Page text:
War of the Rebellion: Serial 057 Page 0394 KY., SW. VA., TENN., MISS., ALA., AND N.GA. Chapter XLIV.

Search Civil War Official Records

here, and 1 of them captured. I immediately sent 440 mule-cavalry to arrest 5 of the best "secesh" in the vicinity of the attack, and 5 more from the vicinity of the robbery of a Union man's house, 2 miles farther on. This is probably some or all of the same party that stole General Wood's mules. I am expecting the party back, when I will report and await orders.

I inclose proceedings of military commission in case of Smith and others for orders or suggestions in the case.

Your obedient servant,

M. L. SMITH,

Brigadier-General, Commanding.

Major R. R. TOWNES,

Assistant Adjutant-General.

[Inclosure.]

HEADQUARTERS,

Rome, Ga., February 10, 1864

Lieutenant J. W. COLLIER,

Commanding Scouts:

DEAR SIR; Your dispatch by courier reached me this morning, and was quite satisfactory. I hope you will push your inquiries to the river without delay so that no doubt may exist of the enemy's position about Larkin's Landing. When that is satisfactorily done, if no enemy is found on this side of the Tennessee, you can report to me with your detachment. Should you find the enemy still on this side of the river, observe his movements narrowly and report them by courier.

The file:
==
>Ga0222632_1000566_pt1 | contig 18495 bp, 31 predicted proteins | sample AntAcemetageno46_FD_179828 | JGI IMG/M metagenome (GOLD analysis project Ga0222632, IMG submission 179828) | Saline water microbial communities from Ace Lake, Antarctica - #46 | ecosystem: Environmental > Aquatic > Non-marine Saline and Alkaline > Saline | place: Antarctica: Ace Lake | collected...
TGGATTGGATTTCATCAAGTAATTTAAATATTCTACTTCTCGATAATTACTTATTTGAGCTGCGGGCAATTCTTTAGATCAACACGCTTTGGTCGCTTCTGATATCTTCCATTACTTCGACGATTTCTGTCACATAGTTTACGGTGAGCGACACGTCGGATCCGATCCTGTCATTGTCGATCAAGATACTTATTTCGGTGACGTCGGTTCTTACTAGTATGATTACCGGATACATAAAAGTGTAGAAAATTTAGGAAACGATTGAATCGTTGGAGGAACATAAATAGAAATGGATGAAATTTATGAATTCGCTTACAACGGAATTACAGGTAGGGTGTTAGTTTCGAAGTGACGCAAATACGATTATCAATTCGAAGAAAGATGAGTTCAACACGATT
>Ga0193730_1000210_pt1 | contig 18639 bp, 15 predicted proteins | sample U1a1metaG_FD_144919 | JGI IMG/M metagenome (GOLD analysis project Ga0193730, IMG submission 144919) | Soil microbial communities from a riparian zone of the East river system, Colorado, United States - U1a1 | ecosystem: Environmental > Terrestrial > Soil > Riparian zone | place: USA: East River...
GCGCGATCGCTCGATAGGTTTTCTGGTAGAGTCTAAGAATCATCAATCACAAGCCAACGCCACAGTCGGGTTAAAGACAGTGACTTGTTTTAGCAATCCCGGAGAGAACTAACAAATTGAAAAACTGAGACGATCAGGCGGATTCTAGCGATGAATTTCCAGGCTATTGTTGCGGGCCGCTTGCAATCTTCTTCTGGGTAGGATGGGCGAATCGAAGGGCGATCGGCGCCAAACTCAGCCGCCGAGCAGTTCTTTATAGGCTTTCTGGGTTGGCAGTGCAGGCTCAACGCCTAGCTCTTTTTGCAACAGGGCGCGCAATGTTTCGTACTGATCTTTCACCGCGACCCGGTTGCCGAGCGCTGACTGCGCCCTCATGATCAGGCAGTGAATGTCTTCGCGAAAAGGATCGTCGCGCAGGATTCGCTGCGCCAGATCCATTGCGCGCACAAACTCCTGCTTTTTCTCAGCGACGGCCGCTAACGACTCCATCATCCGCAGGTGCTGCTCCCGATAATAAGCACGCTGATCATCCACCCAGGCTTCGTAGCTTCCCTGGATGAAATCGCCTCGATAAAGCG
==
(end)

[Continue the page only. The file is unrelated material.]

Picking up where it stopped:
I am, lieutenant, most respectfully, your obedient servant,

JOHN C. BROWN,

Brigadier-General, Commanding.

FEBRUARY 15, 1864. - Skirmish at Laurel Creek, Wayne County, W. Va.,

Report of Colonel George W. Gallup, Fourteenth Kentucky Infantry.

HEADQUARTERS DISTRICT OF EASTERN KENTUCKY,

Louisa, Ky., February 19, 1864

CAPTAIN: I have the honor to report to the general commanding that Colonel M. J. Ferguson, of the Sixteenth Virginia Cavalry, with a portion of his command was captured on Laurel Creek, in Wayne County, Va., 25 miles from this place.

I started from camp with a detachment from the Fourteenth Kentucky Volunteer Infantry of 275 infantry, and from the Thirty-ninth Kentucky of 150 mounted men, and left camp at 8 p.m. on the 14th instant. March 20 miles, and reached the mouth of Laurel at 7 a.m. on the 15th instant. I divided my command at this point, sending a detachment up main Laurel of three companies (B, H, and G.) under the command of Captain John C. Collins, Fourteenth Kentucky Volunteers, and moved the balance up on the ridge to get around the rebel camp. The detachment came upon the enemy, completely surprising them, and in the fight captured Colonel Ferguson his surgeon, 2 lieutenants, and 38 non-commissioned officers and privates, completely routing and dispersing them.

We killed and left dead on the field 10 rebel soldiers, wounding several and releasing 16 Federal prisoners held by the rebels. Brought off and destroyed 80 Enfield rifles and carbines and a number of